Wendy Woo and the Dragon Eggs: The Gatekeeper’s Chronicles book one
Her mom insists she will learn to love the quaint little town of Camelot as much as she did when she was growing up and that she will find ‘Old Bones’, as her mother fondly calls the house, a magical and special place. Magical got Wendy’s attention but soon vanished when the family car pulled into the driveway of her grandmother’s house. Magical was the last thing she wanted to call the big old house.
Wendy refused to get out of the car. Arms crossed and defiant, that’s where her parents left her. Two hours later, Wendy breaks and soon makes a fantastic discovery in her grandmother’s attic. A hidden secret sends Wendy and three new friends on a fantastic journey, changing everything in their little world into a real-life fairy tale.
Welcome to the world of Wendy Woo and her first adventure: Wendy Woo and the Dragon Eggs
Best Book Bit:
Wendy hurried up the stairs and then came to a full halt when she reached the last step. It was dark in there, midnightdark. She ran her hand across the wall to her right and smiled. A light switch. She flipped the switch and light chased the shadows and the dark into the far corners of the huge attic. It took up the whole third floor.
She looked at the ceiling. “A chandelier, in an attic…really?” Her eyes scanned the room. “Look at all the junk in here.”
Wendy threaded her way through a maze of boxes, old furniture, and clothes racks, until she was standing in the middle of the attic. She stopped at one stack of boxes and looked inside the top one… Christmas ornaments; the next box, baby clothes; the next, toys.
Wendy lifted a tiny stuffed cat out of the pile of toys and smiled. “You will have to do as a pet until I get a real one.”
She laid the stuffed cat on top of the box it came out of and continued her snooping. Bits of light scattered across the wooden floor, catching Wendy’s attention; red, blue, green, and gold pieces of a rainbow came from somewhere behind a rather large ugly bookcase.
Where was the light coming from? Not the chandelier behind her and not the bookcase. It was as if the creepy thing was trying to hide the source from her. Her gaze followed the strains of light, past the side of the bookcase to the back wall of the attic.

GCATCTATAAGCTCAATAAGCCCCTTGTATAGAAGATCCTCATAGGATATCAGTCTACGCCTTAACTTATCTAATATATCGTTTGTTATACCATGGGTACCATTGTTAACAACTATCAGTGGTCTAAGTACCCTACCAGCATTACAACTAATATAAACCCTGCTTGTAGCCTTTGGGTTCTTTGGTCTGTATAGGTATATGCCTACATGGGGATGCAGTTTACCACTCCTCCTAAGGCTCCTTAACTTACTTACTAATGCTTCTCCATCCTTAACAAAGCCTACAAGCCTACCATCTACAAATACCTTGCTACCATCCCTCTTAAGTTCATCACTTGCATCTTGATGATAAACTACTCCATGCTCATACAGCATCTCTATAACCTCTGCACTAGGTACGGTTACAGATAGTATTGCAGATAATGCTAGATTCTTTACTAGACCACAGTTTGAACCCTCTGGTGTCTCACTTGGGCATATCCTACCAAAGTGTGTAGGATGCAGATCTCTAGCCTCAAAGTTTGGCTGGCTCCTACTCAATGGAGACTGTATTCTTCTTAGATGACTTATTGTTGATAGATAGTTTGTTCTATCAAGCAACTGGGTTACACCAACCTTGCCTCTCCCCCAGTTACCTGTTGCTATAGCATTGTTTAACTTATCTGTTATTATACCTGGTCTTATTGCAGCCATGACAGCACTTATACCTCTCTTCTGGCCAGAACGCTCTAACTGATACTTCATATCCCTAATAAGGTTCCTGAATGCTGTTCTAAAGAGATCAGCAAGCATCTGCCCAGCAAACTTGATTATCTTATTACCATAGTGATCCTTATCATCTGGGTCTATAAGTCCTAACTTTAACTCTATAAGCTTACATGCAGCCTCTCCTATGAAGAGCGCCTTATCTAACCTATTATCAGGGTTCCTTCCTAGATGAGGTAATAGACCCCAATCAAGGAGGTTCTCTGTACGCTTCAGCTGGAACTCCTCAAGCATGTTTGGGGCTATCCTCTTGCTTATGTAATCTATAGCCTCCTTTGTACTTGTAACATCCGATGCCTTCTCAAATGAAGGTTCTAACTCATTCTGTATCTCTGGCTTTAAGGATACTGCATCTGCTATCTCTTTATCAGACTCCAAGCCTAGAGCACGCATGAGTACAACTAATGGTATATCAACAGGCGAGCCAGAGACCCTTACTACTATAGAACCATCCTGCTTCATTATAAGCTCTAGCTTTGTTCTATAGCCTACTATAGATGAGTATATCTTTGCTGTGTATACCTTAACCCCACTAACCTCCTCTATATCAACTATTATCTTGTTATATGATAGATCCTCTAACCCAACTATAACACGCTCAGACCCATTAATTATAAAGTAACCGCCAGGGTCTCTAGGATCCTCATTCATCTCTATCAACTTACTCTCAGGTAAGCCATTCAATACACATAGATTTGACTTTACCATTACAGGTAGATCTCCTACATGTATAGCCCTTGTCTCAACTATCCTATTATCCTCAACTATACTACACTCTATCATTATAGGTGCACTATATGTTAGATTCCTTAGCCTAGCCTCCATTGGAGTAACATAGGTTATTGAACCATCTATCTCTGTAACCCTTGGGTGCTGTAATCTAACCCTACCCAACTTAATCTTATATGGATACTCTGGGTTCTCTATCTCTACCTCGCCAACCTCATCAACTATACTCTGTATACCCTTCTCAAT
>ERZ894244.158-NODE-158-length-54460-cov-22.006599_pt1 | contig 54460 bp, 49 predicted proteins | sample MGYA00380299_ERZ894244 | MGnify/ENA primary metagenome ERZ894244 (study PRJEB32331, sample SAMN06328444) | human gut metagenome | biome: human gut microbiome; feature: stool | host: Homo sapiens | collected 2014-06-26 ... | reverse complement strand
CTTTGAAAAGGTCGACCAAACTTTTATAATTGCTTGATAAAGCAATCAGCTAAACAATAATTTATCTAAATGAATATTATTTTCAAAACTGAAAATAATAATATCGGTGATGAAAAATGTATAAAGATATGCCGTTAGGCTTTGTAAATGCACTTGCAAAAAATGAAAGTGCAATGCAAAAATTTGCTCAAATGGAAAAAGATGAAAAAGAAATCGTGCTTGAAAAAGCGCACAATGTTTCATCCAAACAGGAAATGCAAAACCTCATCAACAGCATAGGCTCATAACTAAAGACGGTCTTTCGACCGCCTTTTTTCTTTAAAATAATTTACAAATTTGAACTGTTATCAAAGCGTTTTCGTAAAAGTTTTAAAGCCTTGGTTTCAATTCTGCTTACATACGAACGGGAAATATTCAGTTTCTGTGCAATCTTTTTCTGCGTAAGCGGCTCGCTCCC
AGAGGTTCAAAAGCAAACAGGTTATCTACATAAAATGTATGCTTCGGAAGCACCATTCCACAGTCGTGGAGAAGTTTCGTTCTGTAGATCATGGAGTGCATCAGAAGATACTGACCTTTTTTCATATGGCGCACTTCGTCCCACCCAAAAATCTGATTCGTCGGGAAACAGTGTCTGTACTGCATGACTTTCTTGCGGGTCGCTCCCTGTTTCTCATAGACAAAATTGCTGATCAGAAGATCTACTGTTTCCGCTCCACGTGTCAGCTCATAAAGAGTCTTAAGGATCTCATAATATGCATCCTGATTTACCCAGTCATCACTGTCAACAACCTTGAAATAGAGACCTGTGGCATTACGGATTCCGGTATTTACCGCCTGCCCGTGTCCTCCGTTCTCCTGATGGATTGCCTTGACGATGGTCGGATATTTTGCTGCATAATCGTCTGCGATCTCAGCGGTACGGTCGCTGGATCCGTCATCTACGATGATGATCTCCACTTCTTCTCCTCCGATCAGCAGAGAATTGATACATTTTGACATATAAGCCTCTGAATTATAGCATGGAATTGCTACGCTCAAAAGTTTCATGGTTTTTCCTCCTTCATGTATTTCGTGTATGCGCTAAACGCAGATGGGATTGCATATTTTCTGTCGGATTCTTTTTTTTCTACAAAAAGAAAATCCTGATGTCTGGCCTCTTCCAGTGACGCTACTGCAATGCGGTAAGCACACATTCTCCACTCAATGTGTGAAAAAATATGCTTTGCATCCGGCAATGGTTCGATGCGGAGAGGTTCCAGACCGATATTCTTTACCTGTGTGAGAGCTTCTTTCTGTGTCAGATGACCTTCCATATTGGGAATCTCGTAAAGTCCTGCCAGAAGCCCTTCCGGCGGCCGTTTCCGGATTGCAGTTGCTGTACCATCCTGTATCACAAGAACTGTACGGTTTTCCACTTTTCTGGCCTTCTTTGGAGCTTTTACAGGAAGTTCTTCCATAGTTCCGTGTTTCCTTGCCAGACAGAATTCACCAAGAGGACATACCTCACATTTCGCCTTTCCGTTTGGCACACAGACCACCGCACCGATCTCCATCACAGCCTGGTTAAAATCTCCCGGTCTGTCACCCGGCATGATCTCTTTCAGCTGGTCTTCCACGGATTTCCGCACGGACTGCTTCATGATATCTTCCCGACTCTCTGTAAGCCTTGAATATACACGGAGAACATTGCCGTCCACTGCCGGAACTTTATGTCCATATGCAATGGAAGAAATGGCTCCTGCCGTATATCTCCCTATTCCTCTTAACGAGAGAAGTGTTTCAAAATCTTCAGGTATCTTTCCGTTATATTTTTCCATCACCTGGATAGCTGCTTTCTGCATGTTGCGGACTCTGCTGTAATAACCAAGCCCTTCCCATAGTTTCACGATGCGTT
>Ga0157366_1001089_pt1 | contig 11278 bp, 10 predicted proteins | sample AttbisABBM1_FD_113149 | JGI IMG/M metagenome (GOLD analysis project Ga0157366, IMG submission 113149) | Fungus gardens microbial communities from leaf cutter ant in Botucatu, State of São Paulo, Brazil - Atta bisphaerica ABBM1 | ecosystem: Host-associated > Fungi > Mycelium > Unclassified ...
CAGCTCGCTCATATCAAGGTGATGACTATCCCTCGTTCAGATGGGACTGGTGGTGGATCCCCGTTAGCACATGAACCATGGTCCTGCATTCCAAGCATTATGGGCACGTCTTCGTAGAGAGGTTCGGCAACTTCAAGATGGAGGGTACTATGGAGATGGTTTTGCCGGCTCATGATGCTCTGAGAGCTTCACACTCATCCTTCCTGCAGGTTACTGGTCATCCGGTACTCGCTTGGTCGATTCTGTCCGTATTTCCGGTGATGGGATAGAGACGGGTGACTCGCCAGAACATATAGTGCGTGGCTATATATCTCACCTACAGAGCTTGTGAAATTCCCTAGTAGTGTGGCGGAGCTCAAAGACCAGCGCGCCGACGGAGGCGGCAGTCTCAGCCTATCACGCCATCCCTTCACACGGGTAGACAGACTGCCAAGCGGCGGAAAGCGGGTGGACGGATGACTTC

A stream of yellow, red, and gold splayed across her chest and arms when she stepped past the bookcase into a tiny space and looked up. An ornate, stained glass window stared back at her. Years of dust and spider webs and the bookcase hid most of the window from her, but there was something beautiful behind all this junk. Wendy just knew it.
“I used to play up here when I was about your age.”
Wendy stumbled and caught herself on the bookcase. “Jeeze, Mom. You scared me half to death!”
Lisa laughed. “Sorry, hon. I didn’t mean to. Dinner will be ready in a few minutes. Little Miss Muffit!” her mom squealed, picking up the stuffed cat.
“Was the cat yours, mom?”
“It was. Do you want it?”
“Can I, since I can’t have anything bigger than a fish?”
Her mom wrinkled her nose and pursed her lips. “You know your dad is allergic to pet hair, Wendy. We’ve been over this before.”
“I know, but I’m a growing kid. Kids have pets.”
Lisa tossed her the fluffy, black toy. “Here you go, sweetie. Treat her nice. She doesn’t eat much.”
“Very funny, mother,” she said, catching the toy. “When I grow up, I’m having a hundred cats and fifty dogs. You and dad will have stay at a hotel when you come to visit.”
“Ten minutes,” was her mother’s response as she headed back to the door.
“Hey, Mom, is it okay if I play up here?”
Her mom turned around. She studied the dusty attic for a moment and then smiled at Wendy. “Sure you can, honey. Nana won’t mind. Maybe you’ll find something my mother said was in this old house that I searched for until the day I left for college.”
Wendy looked around her but nothing she could see seemed extra special, except for the stained-glass window. “What would that be?”
Her mom stepped to the attic door. “Magic,” she said, winking and then was gone.
Wendy let out a deep, exasperated breath. “Magic,” she said, wobbling the stuffed cat in front of her face. “Kids don’t believe in fairy tale stuff these days, do they, Miss Muffit?”
Change is hard. Especially at 13. Wendy is stubborn and when she finally decides to get out of the car at her Grandmother's, she goes in the attic and finds magic. She ends up on a journey with her friends that opens up a new world for her. She learns how to believe in magic. I had never really heard of Camelot until this book and it made me want to learn more about it.
I liked this book and the fantasy in it. I read it in one day. I would recommend it.